Vienna at night

Pro & Con | Winter 2019

The Still of the Night

by Dardis McNamee

Some come to Vienna wishing it were Rome or Madrid, bistro nights in Trestevere, or partying on the Barrio de Las Letras. Vienna’s so quiet. Where’s the action? The answer is, underground, or on the roof, in an old warehouse, or under the arches of the Stadtbahn. Or simply, inside. In Vienna, there is a noise ordinance: After 10 pm maybe 11, bring it inside. And if you’re outside, keep it way down.

It’s all about the right to “quiet enjoyment” – something the Viennese take very seriously. So, rules apply to construction workers as they do for families with children, who should think about getting thick rugs. Even the city’s hallowed musicians honor the sanctioned hours, which vary with the instrument, but are generally tolerated weekdays from 8:00 to 18:00, evenings by arrangement. Pianos, accordions and recorders are considered “fundamental to Viennese culture,” as are strings and woodwinds, legally guaranteed at least four hours a day, even on weekends – although preferably not from 12:00 to 14:00, where neighbors need their Mittagspause. As to brass players and drummers, they’re out of luck – no legal protection at all – and would be best advised to find a practice room on the Gürtel. Volume is decisive, but also the subjective annoyance to a representative “average inhabitant.” What is ortsüblich, i.e. local custom.

To me, Vienna is a relief after other cities. In my neighborhood, the quiet of evening streets is broken only by footfall, a conversation or a flash of laughter and the occasional car. Farther on, you can just hear the whirring and low growl of steel on steel as a tram slides past. No boom boxes, horns or car alarms wailing plaintively into the night. Where every third doorways seems to be a café, bar or restaurant, sidewalk tables are put up at 11:00, and the hum of voices moves inside.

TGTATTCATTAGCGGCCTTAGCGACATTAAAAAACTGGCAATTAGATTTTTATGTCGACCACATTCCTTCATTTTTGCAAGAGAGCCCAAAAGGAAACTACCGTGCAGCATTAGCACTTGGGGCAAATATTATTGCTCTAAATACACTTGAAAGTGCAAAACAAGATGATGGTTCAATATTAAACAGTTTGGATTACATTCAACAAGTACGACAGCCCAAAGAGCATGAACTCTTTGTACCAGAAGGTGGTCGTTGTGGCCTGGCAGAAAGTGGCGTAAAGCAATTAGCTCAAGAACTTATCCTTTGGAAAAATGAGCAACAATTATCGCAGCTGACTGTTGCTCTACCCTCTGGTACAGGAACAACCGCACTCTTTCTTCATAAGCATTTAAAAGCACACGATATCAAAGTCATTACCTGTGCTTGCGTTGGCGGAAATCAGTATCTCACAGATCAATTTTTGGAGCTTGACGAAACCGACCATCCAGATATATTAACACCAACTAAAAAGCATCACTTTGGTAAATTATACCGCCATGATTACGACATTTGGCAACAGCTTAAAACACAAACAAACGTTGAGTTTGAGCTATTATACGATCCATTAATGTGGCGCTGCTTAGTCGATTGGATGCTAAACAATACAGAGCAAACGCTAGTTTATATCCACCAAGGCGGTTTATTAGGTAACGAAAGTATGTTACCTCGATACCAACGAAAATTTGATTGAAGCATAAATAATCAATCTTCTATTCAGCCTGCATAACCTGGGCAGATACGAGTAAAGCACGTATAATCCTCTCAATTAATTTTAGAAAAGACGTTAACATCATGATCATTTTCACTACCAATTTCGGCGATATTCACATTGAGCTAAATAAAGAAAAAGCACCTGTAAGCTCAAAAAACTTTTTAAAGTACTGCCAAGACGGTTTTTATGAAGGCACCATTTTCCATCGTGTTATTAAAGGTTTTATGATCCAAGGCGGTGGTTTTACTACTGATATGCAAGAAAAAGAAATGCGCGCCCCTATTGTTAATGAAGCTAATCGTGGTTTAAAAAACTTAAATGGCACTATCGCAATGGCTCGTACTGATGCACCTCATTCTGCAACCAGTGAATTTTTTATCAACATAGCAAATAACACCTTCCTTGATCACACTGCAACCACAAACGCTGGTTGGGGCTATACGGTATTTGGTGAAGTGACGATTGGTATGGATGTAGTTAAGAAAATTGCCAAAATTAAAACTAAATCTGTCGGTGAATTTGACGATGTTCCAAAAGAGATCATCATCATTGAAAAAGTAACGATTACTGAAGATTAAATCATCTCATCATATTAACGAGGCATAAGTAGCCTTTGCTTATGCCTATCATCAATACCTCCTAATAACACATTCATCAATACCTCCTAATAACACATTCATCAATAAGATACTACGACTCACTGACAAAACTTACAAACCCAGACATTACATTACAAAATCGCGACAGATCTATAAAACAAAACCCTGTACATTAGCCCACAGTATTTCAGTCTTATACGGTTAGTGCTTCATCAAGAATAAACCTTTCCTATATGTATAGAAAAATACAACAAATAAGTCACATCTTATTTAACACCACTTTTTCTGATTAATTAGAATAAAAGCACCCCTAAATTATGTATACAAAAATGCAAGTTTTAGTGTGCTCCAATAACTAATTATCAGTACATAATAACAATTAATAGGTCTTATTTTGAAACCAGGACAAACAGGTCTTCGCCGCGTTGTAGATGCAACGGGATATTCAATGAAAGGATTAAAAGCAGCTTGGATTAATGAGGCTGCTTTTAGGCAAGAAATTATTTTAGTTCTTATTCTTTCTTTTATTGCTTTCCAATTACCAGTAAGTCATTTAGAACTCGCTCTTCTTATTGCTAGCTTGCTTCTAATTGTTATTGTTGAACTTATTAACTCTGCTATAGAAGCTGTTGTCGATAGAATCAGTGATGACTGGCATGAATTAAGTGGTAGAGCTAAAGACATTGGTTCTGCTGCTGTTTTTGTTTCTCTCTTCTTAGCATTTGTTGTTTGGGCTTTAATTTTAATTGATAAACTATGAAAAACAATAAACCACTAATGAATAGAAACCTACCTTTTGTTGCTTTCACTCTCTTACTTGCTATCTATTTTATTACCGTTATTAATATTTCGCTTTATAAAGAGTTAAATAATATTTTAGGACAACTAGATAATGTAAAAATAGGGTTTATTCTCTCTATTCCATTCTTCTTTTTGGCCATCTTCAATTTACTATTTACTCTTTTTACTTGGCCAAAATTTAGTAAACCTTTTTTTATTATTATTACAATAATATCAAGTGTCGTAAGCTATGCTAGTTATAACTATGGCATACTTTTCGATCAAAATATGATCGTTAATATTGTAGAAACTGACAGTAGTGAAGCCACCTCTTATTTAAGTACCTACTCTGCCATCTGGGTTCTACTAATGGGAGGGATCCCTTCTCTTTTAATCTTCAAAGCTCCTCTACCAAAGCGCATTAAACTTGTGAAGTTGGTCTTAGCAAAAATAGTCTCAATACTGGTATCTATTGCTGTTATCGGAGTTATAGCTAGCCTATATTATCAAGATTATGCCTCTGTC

In subways and trains, there’s no loud music or shouting into cell phones; the decals on the windows remind everyone to be considerate. Not forced to absorb the tensions of other people’s lives, the Viennese are left in peace, free to think their own thoughts.

So, here’s the deal: Party on! Just tone it down after 11:00, midnight at the latest, even on Saturdays. Best: Alert your neighbors. Or better yet, invite them by for a drink. A little courtesy goes a long way.


Missing the Sound of Music

by Sophie Spiegelberger

Walk down the street on a hot summer evening in Berlin, New York or Paris, and you’ll see sidewalks bustling with people – dining, drinking talking and having a good time. In short, making some noise. Not so in Vienna, where night streets are eerily quiet. After 22:00, the place is a ghost town: no outdoor dining, no bar patrons outside with a pint in hand; and certainly no open-air raves. 

Vienna didn’t become the world’s “most liveable city” by accident: The restricted opening hours, rent caps, bike lanes, pedestrian zones and noise ordinances are all there to, quite literally, keep the peace. 

But must we penalize the city’s nightlife in the bargain? Afraid of petulant neighbors, street entertainers pack up, pubs shoo away patrons “in high spirits”, and partygoers retreat inside or just give up and go home. 

Can’t a city that prides itself on its savoir vivre lighten up a little? At least on weekends? 

Granted, residential areas should be quiet, but exceptions can and should exist. Surely there are bigger menaces to society than musicians practicing at night. Or parties past 22:01. 

Is it too much to ask the Viennese to endure the sound of people enjoying themselves? No need to scrap all rules; Just loosen them up a little for designated areas, and on weekends and holidays. 

Let’s allow Vienna’s vibrancy to shine both night and day.

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